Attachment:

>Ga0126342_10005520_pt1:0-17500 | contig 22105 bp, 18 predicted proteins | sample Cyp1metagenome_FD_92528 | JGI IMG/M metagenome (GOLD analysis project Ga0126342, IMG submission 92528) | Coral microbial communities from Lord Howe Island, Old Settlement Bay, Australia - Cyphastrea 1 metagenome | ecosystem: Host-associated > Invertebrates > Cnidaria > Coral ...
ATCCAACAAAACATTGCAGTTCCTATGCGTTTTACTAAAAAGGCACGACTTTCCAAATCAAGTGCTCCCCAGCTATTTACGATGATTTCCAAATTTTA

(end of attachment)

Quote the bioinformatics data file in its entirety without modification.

>Ga0126342_10005520_pt1:0-17500 | contig 22105 bp, 18 predicted proteins | sample Cyp1metagenome_FD_92528 | JGI IMG/M metagenome (GOLD analysis project Ga0126342, IMG submission 92528) | Coral microbial communities from Lord Howe Island, Old Settlement Bay, Australia - Cyphastrea 1 metagenome | ecosystem: Host-associated > Invertebrates > Cnidaria > Coral ...
ATCCAACAAAACATTGCAGTTCCTATGCGTTTTACTAAAAAGGCACGACTTTCCAAATCAAGTGCTCCCCAGCTATTTACGATGATTTCCAAATTTTA